Can cats get flu?

Yes, cats can get the flu just like people can. Feline flu is caused by a number of different viruses. It can cause the cat to get very sick, but it only rarely causes death, usually in young kittens or old cats who have weaker immune systems. You can prevent your cat from getting cat flu by vaccinating them - there are several common viruses that cause the bulk of the cases in cats, and a couple of vaccinations will reduce the chance that the cat will suffer the symptoms. Cats that go outdoors are more at risk, as they will have interactions with other cats.


General Flea Tipsheet

pictures of fleas

flea bites

Pet Questions

Pet Product Reviews


What are the symptoms?

In cats, the flu causes the sort of symptoms you would expect in people for the most part. Coughing, discharge from the cat's nose, your cat running a fever, sneezing, and loss of appetite are the most common. The cat may be somewhat lethargic and just generally seem like it feels ill.

Your vet can diagnose feline flu by testing a swab from the cat's mouth.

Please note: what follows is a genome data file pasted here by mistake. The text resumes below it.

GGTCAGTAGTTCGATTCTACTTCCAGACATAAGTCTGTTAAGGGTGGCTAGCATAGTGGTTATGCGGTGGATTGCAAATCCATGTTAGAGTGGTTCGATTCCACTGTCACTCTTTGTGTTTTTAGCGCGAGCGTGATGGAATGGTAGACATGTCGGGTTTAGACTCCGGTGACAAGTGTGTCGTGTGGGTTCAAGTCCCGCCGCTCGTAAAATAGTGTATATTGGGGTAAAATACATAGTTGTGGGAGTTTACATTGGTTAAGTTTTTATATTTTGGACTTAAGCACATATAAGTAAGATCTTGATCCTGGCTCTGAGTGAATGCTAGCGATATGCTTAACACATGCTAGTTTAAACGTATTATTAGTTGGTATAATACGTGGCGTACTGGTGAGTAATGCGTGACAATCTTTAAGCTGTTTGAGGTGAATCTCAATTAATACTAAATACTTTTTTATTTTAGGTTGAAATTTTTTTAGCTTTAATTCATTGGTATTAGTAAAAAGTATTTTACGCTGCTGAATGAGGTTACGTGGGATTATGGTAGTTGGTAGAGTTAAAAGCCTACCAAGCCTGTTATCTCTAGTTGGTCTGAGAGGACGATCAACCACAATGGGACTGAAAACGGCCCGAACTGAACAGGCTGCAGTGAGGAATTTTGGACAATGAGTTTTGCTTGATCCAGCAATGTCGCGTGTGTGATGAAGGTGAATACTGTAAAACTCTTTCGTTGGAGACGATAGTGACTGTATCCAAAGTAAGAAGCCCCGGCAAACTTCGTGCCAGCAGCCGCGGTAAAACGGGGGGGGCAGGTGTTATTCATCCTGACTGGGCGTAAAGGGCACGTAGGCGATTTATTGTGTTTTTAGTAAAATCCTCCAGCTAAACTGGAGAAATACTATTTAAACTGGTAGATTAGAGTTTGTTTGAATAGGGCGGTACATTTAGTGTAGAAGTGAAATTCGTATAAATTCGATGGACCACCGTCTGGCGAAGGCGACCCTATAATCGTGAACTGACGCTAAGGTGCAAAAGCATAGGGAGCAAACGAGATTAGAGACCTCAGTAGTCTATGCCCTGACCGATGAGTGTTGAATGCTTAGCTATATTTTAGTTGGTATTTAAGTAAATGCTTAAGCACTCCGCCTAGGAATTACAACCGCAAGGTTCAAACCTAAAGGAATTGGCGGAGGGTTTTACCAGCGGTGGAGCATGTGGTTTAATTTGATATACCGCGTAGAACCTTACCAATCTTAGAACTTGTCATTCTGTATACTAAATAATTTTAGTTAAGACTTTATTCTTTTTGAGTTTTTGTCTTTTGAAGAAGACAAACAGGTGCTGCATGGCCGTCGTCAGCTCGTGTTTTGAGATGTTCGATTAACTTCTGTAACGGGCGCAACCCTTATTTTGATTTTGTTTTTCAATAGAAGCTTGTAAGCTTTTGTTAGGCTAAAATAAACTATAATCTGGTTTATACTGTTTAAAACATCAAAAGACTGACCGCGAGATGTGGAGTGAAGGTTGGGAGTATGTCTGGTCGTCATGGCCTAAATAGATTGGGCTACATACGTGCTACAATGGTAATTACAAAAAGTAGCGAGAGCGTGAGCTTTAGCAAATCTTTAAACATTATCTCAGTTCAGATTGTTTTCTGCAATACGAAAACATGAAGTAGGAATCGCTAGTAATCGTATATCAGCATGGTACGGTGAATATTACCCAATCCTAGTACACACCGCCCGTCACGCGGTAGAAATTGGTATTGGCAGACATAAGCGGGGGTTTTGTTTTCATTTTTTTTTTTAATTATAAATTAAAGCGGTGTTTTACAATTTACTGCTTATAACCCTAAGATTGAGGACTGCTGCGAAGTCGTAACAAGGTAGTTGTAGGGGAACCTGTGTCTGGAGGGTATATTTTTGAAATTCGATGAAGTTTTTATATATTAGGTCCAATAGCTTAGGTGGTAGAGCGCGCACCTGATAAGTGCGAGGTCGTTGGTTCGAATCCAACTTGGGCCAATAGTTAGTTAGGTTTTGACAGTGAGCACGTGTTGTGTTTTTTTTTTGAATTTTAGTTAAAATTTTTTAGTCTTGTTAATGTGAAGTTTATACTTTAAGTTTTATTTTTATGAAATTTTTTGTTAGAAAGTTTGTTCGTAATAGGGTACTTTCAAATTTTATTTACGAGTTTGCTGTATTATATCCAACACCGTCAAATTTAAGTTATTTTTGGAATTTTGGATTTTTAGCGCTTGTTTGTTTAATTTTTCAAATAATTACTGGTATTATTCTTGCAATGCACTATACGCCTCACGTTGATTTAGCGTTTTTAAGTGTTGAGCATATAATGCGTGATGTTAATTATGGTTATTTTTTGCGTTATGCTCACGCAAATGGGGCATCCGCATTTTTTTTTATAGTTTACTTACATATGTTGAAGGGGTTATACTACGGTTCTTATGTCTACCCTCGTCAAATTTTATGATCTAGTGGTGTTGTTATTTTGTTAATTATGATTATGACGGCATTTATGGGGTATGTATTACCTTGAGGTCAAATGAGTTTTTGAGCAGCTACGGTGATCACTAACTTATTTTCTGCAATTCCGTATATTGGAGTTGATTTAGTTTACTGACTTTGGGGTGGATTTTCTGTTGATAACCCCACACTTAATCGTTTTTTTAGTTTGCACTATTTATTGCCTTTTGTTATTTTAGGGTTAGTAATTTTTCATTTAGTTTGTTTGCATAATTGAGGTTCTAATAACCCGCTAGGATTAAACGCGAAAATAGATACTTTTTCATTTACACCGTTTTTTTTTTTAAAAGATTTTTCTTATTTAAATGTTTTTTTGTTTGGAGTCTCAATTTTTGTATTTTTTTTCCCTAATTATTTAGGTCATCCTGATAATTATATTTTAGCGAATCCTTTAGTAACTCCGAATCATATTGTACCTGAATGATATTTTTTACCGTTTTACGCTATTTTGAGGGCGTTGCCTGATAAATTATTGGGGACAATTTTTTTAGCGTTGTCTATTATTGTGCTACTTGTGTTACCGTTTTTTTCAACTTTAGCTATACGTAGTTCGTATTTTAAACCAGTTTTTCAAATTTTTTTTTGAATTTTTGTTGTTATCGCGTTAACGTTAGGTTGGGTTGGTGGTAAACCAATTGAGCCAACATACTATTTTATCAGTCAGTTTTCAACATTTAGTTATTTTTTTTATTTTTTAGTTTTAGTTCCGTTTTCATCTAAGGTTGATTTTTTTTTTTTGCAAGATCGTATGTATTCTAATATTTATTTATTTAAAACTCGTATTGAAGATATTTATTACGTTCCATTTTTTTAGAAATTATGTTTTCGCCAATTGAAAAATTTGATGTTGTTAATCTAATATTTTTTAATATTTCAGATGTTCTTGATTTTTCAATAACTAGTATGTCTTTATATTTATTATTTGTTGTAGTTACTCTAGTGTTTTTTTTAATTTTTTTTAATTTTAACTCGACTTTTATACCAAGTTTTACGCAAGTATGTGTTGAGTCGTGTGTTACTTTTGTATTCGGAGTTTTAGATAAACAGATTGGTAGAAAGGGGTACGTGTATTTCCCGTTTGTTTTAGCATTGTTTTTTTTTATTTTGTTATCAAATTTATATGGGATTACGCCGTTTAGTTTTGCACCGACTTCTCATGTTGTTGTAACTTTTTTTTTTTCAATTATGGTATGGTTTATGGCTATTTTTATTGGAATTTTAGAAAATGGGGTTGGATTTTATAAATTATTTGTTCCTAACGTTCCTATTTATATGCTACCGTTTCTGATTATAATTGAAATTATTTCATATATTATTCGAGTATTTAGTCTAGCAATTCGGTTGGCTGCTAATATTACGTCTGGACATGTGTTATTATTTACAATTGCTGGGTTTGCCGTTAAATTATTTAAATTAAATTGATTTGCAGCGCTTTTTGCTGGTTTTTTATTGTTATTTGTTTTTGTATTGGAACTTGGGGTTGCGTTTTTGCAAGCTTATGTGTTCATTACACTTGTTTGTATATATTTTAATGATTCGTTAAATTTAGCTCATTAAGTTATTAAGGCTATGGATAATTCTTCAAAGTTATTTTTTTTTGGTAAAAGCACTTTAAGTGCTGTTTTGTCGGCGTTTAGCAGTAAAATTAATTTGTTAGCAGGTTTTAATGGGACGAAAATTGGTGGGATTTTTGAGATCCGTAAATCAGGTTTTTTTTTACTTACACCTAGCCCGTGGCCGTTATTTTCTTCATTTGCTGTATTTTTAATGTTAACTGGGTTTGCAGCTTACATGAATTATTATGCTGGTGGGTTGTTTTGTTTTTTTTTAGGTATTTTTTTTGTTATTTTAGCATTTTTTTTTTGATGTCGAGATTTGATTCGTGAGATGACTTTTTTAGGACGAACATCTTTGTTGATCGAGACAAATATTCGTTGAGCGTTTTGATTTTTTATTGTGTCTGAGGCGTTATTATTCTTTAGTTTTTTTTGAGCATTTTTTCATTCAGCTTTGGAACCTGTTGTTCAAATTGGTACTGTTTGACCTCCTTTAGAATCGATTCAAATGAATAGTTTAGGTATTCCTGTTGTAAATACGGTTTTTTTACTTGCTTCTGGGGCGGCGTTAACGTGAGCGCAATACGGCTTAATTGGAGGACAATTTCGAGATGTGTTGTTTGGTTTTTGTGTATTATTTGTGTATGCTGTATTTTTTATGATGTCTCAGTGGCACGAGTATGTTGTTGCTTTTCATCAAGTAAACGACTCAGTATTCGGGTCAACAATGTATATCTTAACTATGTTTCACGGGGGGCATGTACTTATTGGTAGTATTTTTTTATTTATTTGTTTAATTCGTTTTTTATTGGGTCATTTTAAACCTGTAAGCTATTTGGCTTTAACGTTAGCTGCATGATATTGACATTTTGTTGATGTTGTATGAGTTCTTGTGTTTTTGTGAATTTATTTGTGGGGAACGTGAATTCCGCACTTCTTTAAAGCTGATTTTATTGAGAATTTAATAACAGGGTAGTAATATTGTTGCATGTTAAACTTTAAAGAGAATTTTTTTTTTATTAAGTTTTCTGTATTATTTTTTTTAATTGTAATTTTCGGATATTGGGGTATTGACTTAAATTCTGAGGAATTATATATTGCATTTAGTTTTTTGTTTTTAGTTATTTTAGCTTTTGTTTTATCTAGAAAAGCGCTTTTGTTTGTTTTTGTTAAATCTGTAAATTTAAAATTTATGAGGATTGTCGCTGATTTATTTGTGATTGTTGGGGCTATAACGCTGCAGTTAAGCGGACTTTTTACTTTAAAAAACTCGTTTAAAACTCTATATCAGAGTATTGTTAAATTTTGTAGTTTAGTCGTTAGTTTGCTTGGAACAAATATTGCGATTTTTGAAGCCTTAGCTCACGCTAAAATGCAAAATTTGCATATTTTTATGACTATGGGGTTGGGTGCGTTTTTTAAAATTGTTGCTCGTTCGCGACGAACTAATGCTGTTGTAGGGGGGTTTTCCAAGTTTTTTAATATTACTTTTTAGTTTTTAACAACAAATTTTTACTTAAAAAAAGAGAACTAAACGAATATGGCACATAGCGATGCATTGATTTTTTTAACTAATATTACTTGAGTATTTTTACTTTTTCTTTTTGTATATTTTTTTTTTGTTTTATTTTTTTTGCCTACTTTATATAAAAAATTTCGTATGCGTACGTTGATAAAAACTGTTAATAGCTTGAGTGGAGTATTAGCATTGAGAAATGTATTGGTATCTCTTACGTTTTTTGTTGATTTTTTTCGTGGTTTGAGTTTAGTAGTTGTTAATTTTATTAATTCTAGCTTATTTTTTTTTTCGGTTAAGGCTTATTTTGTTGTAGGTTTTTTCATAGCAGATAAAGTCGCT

What is the treatment?

 Generally, because it is caused by a virus, there is not a specific drug that's going to kill it. Your vet will likely give you antibiotics, but this is mainly because sometimes cats will get other bacterial infections while they are weak from the flu. You will likely also be given vitamins of some kind, and the vet may make suggestions about what to feed your cat (sometimes it's good to switch to a more enriched diet briefly to help the cat fight off the illness). If things get very bad, you may have to hospitalize the cat at the vet's.

Keeping your sick cat away from other cats is also a good idea. Only cats can get it, however - people and dogs cannot catch the kind of flu that affects cats.

Back to Pet Questions Page

Back to Flea Control Guide Main Page

Text copyright 2005-2006 and may not be reproduced without consent. This is not the official web page of any of the products listed on this site, this is a review page created by an individual. It is not by a vet, and is meant to be informative and not to substitute for a vet's advice - always consult a vet if you suspect a health problem.